Expert View

May maintains Irish muddle to the very end

by David Hannay | 13.01.2019

David Hannay is a member of the House of Lords and former UK ambassador to the EU and UN.

As Theresa May’s government struggles to avoid a major defeat of its Brexit deal in the Commons on Tuesday, the contortions over the Irish backstop grow ever more complex and unrealistic. Having made a pretty comprehensive hash of the Irish dimension throughout the Brexit negotiations, the government seems determined to keep this record up to the very end.

How else can one interpret the acceptance of an amendment moved by a Conservative backbencher, Hugo Swire, which purports to give the UK sole control over what happens at the end of the transitional period in December 2020: to switch to either the Irish backstop or the prolongation for up to two years of the transitional period as it stands? The amendment also pretends that our Parliament can then unilaterally exit from the backstop after one year.

But the choice in 2020 between the Irish backstop and extension of the transitional period is not ours alone. It has to be negotiated and agreed by the UK and the EU. And exiting unilaterally from the Irish backstop would be no more consistent with the UK’s international obligations under the Withdrawal Treaty than it was when, last November, the attorney-general said it could not be done legally.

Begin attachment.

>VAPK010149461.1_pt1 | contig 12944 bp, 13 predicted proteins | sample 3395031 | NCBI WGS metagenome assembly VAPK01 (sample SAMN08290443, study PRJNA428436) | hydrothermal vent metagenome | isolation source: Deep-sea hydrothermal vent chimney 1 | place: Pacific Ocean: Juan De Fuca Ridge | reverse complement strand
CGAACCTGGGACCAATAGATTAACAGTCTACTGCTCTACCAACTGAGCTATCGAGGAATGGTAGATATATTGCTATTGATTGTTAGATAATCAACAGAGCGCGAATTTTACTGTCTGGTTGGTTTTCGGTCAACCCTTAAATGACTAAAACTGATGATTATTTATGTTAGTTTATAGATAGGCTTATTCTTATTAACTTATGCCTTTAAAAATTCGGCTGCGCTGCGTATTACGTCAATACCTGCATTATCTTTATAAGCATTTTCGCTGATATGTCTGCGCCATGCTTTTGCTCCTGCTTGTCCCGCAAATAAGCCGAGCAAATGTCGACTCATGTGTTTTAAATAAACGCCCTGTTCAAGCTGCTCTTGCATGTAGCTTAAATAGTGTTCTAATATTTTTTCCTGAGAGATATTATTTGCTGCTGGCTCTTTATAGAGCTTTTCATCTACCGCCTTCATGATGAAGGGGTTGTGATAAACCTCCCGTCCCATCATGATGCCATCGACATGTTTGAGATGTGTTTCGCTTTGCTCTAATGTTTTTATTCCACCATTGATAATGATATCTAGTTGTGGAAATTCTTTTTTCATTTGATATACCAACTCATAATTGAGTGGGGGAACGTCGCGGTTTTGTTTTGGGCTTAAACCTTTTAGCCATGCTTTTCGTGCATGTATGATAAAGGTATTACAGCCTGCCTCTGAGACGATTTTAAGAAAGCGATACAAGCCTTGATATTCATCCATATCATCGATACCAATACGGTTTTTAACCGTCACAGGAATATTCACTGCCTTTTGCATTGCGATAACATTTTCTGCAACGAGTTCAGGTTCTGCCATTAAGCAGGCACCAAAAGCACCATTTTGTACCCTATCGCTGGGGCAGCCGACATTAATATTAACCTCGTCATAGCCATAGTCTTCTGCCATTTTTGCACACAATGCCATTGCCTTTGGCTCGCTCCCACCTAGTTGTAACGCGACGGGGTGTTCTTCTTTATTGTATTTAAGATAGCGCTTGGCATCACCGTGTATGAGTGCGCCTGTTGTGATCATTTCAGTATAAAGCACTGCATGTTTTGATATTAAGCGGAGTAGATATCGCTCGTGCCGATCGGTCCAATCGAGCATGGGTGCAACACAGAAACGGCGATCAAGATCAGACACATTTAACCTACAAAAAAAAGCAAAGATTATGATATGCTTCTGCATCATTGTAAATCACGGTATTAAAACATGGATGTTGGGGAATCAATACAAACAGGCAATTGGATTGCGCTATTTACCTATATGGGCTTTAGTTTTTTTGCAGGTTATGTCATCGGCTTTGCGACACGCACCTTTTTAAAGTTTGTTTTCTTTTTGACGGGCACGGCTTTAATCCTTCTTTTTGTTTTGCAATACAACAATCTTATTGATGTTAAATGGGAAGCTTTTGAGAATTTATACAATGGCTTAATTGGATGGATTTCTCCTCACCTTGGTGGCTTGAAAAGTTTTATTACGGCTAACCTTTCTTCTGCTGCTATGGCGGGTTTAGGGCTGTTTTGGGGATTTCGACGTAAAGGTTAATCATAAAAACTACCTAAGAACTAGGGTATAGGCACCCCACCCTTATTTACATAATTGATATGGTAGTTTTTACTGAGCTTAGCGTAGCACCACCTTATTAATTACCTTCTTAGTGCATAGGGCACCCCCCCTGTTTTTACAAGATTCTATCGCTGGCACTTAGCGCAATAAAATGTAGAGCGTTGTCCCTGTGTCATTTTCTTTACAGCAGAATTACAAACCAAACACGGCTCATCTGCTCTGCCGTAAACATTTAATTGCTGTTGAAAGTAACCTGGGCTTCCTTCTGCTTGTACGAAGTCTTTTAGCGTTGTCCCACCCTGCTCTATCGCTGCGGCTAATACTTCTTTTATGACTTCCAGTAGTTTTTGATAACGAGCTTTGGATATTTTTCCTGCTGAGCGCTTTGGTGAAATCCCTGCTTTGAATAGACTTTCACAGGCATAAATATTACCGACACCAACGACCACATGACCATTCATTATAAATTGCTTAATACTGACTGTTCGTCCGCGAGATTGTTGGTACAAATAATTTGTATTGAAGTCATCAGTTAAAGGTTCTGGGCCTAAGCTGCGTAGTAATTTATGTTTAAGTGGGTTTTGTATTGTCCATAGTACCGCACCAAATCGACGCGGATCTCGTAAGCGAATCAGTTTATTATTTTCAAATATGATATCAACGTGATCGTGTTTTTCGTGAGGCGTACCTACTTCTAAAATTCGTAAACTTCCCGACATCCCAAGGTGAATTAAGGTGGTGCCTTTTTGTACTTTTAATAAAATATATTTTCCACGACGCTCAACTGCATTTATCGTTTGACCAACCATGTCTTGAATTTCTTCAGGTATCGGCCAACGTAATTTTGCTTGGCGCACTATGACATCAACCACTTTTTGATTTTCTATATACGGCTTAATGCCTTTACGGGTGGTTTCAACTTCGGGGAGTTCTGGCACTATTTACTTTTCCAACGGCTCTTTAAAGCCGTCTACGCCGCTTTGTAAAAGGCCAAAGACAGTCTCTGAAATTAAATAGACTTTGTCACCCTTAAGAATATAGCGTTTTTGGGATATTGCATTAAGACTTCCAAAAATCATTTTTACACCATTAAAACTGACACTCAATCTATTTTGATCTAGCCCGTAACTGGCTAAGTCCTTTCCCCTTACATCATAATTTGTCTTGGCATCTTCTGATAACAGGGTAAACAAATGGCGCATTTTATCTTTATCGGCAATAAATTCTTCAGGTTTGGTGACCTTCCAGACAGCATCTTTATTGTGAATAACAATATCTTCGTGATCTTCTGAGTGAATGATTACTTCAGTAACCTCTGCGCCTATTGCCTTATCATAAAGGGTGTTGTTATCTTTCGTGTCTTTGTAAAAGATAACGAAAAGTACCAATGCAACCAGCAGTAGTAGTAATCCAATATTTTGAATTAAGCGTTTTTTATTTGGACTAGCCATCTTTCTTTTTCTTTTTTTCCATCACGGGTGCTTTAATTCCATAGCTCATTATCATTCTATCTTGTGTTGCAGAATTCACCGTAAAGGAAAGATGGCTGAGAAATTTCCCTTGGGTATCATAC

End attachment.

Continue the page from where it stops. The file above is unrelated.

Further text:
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And then you have the foreign secretary saying that the government is still seeking “legally binding” reassurances about the Irish backstop from the EU. That’s despite the fact the other 27 EU countries have said frequently and consistently that such legally binding reassurances are not on offer and that they are not prepared to contemplate any renegotiation of the Irish backstop set out in the Withdrawal Treaty. That agreement will become law, both here in the UK and across the EU, if Theresa May gets her way and has her deal approved by Parliament. Does Jeremy Hunt know something we have missed? Doubtful.

Meanwhile the BBC’s EU correspondent reports from Brussels that a joint letter from the presidents of the European Council and of the Commission will offer reassurances ahead of Tuesday’s vote. Well, that may be so. But no letter, even one from as august a couple of presidents as those, can override or supplant what is in the Withdrawal Treaty.

No wonder the DUP, who are the target of all this manoeuvring, do not seem to be much impressed. Why should they be? One can criticise the way they are seeking to exercise leverage over the government in this negotiation. One can even suspect that they are acting as a recruiting sergeant for support of a United Ireland. But, within the terms of their own logic, the government’s desperate wriggling simply does not cut it.

Edited by Luke Lythgoe

3 Responses to “May maintains Irish muddle to the very end”

  • This is complete drivel written by a monumentally ignorant person with no understanding of the Political situation in Northern Ireland whatsoever.

    If you don’t retract this article, you are making a serious mistake.

    The conclusions don’t make Any sense whatsoever.

  • Dear Anon,
    Please could you articulate your concern here? I, like possibly many other readers, don’t understand your comments. If you’ve got a good strong argument here we’d like to hear it.